Happy Thanksgiving to my US readers!

Be well,

Kate K.

 

 

 

A week of waffles

The loom has been dressed with one of my favorite weaving structures this week, waffleweave! Waffleweave, which is really just a variation on a point twill, creates cloth that is right at home in the kitchen. The little cells shrink up to make a highly textured and absorbent cloth. It does, however, present some challenges to the weaver. I’ve found that when winding a warp for waffles, it doesn’t hurt to err on the side of “too much.” When I work with 8/2 unmercerized cotton for waffleweave, shrinkage is considerable. For example, with these towels, I am weaving 34 inches of waffleweave pattern in order to yield a 24 inch long towel after finishing. That’s a lot of shrinkage (30%!). Here’s the towel in process:

 

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Waffles in monochrome show off the texture of the cloth

 

I wove some waffles using a dark brown 8/2 unmercerized cotton warp and played around with some stripes using some bits of cotton from my stash:

 

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Chocolate waffles? Coffee waffles? 

Next up after the waffles will be a new overshot pattern for me, “orange peel.” I’m really looking forward to seeing how this pattern shakes out. I am basing my design off of the weaving draft found in the Josephine Estes weaving booklet, which you can access, too, right here:

 

Original Miniature Patterns for Hand Weaving by Josephine Estes

I’m sensing a theme here….waffles, orange peels…. I’m a sucker for a food-themed weaving structure.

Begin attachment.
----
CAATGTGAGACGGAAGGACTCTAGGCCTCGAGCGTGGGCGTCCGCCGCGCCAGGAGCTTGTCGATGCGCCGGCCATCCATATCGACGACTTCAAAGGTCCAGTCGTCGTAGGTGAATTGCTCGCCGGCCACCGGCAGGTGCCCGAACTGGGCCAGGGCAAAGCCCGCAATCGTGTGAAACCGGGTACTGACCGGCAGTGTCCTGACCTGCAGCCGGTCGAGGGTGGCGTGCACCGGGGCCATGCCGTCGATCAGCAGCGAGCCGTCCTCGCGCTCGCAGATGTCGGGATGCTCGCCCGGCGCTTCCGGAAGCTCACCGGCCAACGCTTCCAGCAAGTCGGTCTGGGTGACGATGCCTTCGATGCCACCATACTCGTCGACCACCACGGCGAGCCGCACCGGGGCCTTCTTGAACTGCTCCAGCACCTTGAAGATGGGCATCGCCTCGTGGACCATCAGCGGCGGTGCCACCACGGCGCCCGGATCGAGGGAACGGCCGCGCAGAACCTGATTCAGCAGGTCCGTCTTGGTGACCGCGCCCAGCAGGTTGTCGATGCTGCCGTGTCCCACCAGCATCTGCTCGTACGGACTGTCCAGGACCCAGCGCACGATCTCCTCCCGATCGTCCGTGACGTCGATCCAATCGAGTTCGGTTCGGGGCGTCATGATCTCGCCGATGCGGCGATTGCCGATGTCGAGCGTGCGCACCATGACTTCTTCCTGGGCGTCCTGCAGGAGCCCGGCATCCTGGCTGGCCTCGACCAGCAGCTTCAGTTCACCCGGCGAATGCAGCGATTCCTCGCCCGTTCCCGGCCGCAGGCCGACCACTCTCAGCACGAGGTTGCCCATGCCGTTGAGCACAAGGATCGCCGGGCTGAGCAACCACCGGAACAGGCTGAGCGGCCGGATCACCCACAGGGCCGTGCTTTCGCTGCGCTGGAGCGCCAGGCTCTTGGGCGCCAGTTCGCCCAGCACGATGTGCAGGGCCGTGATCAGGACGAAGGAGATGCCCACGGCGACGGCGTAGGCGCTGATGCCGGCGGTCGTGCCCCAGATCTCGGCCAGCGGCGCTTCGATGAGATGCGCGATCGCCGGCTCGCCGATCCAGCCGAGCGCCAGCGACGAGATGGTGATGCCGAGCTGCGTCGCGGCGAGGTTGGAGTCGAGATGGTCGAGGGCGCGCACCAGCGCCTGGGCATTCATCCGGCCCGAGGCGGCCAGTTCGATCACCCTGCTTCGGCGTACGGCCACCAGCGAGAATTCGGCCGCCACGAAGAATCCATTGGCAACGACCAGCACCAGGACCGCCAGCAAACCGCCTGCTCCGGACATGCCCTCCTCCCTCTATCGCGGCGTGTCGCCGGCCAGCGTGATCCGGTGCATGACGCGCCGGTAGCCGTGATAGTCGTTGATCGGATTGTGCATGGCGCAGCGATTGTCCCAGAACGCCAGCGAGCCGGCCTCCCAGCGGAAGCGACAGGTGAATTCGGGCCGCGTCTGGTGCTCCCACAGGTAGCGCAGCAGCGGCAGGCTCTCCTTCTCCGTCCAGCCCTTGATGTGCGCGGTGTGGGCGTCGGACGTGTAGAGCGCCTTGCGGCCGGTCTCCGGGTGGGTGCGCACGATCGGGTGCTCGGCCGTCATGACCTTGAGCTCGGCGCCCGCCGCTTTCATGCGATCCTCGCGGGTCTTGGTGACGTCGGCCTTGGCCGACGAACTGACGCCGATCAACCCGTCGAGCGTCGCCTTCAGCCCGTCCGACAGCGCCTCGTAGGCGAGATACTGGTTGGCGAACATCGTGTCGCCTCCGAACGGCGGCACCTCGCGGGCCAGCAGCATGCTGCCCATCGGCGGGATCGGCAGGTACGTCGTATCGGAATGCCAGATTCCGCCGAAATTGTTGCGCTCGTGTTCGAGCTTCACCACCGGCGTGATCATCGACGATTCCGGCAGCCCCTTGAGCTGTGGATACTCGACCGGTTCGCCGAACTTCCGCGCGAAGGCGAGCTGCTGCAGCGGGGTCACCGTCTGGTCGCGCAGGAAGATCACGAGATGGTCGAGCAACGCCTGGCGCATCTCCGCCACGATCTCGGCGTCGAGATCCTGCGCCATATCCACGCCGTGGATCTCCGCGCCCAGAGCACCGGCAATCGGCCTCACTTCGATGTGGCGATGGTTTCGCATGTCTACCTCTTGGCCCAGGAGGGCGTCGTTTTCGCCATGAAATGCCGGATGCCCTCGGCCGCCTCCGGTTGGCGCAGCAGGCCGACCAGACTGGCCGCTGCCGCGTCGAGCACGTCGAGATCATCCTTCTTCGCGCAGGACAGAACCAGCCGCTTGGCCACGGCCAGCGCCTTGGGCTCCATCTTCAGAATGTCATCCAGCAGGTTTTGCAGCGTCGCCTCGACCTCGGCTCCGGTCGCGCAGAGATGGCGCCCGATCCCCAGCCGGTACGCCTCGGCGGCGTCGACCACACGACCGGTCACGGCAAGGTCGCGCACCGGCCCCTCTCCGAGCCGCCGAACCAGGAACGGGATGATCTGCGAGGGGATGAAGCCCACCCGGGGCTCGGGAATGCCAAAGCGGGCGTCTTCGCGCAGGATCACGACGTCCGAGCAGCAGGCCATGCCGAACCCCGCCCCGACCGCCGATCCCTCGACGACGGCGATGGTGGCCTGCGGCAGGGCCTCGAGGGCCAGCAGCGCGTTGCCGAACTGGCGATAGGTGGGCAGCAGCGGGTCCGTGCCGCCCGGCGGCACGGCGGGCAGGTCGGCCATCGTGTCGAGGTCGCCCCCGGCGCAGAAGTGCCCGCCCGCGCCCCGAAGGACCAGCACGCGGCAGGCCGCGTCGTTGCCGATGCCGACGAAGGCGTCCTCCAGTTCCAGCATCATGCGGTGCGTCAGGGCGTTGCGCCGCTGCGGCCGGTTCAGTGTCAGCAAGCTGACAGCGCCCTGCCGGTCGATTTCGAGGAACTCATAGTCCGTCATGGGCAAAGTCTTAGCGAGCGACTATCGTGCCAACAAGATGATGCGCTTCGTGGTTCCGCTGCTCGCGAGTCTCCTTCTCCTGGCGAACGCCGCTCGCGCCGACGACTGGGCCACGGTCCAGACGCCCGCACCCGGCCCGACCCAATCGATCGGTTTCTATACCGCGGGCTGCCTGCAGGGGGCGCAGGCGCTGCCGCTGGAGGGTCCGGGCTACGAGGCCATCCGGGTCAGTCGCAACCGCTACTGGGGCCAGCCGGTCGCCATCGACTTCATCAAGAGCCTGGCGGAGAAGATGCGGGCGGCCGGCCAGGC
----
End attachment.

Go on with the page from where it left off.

Be well,

Kate K.

My handwovens take a trip to Maine

Today I made a short driving trip to South Berwick, Maine to drop off some of my work at the Sarah Orne Jewett House Museum. The Mistletoe & Holly Artisan Sale  begins next weekend and I am happy to include this historic venue among my current list of retailers. Here is a photo of the Sarah Orne Jewett House:

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Sarah Orne Jewett House, South Berwick, Maine

I took up several overshot pieces, bamboo scarves, and of course, a selection of my handwoven kitchen towels. Here is the sage green towel that I was working on last week, all washed and hemmed:

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Sage green and unbleached cotton kitchen towel

While a lot of my inventory is currently stocked in retailers in anticipation of the holiday shopping season, I have reserved a few designs here in the studio for online purchase either by visiting my shop or by clicking the links right here:

Handwoven waffleweave washing cloth

Handwoven 100% unbleached cotton washing cloth. Use in the kitchen or bath! Machine stitched hems. Size: 11.5″ x 10.25″. Machine wash and dry.

$12.00

Handwoven cotton kitchen towel in sage.

Handwoven kitchen towel in sage green and unbleached natural cottons. Measures 17" x 25". Machine stitched hems. Machine wash & dry.

$28.00


I’m working on finishing up a sister-version of the sage towel in red. Here it is on the loom: